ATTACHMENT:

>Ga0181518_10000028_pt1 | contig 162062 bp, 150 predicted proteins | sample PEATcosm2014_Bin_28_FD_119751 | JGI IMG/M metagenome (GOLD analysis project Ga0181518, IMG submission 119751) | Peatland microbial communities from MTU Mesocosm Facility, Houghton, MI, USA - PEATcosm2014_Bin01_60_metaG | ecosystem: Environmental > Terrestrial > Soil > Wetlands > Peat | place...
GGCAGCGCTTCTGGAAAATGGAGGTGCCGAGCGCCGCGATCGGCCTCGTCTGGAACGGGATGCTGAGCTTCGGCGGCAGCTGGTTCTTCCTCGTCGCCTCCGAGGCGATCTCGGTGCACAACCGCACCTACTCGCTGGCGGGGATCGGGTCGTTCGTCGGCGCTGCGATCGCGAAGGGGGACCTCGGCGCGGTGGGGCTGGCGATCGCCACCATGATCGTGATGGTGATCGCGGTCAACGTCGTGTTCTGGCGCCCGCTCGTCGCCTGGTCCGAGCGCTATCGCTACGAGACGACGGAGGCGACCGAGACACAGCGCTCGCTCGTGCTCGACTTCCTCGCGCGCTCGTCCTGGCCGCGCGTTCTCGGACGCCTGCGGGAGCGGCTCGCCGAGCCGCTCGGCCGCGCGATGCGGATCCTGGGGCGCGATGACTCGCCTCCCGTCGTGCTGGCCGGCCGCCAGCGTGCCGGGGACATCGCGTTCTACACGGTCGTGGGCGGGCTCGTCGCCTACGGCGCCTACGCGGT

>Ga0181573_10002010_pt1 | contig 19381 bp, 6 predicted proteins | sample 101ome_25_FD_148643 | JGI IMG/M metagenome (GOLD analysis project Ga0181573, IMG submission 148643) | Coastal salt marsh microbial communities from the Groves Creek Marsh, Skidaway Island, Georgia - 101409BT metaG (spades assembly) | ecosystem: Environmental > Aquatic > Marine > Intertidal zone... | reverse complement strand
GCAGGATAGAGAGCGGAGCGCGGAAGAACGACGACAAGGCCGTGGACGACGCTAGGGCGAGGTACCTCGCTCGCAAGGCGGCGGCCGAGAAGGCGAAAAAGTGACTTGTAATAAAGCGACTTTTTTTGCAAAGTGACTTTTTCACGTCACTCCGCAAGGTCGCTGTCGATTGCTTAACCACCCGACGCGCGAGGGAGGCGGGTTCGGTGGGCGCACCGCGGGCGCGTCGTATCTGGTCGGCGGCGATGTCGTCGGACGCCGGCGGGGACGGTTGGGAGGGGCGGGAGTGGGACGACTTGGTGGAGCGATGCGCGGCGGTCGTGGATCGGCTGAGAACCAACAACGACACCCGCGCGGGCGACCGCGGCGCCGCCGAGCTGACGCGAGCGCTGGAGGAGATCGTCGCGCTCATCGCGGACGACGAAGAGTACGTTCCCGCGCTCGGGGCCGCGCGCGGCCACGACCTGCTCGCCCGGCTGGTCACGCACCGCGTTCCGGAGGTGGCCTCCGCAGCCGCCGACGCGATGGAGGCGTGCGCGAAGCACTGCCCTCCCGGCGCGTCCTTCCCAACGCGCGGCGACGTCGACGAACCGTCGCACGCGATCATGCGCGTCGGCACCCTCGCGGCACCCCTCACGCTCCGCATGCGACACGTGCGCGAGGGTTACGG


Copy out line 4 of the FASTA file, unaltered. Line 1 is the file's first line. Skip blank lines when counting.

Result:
GCAGGATAGAGAGCGGAGCGCGGAAGAACGACGACAAGGCCGTGGACGACGCTAGGGCGAGGTACCTCGCTCGCAAGGCGGCGGCCGAGAAGGCGAAAAAGTGACTTGTAATAAAGCGACTTTTTTTGCAAAGTGACTTTTTCACGTCACTCCGCAAGGTCGCTGTCGATTGCTTAACCACCCGACGCGCGAGGGAGGCGGGTTCGGTGGGCGCACCGCGGGCGCGTCGTATCTGGTCGGCGGCGATGTCGTCGGACGCCGGCGGGGACGGTTGGGAGGGGCGGGAGTGGGACGACTTGGTGGAGCGATGCGCGGCGGTCGTGGATCGGCTGAGAACCAACAACGACACCCGCGCGGGCGACCGCGGCGCCGCCGAGCTGACGCGAGCGCTGGAGGAGATCGTCGCGCTCATCGCGGACGACGAAGAGTACGTTCCCGCGCTCGGGGCCGCGCGCGGCCACGACCTGCTCGCCCGGCTGGTCACGCACCGCGTTCCGGAGGTGGCCTCCGCAGCCGCCGACGCGATGGAGGCGTGCGCGAAGCACTGCCCTCCCGGCGCGTCCTTCCCAACGCGCGGCGACGTCGACGAACCGTCGCACGCGATCATGCGCGTCGGCACCCTCGCGGCACCCCTCACGCTCCGCATGCGACACGTGCGCGAGGGTTACGG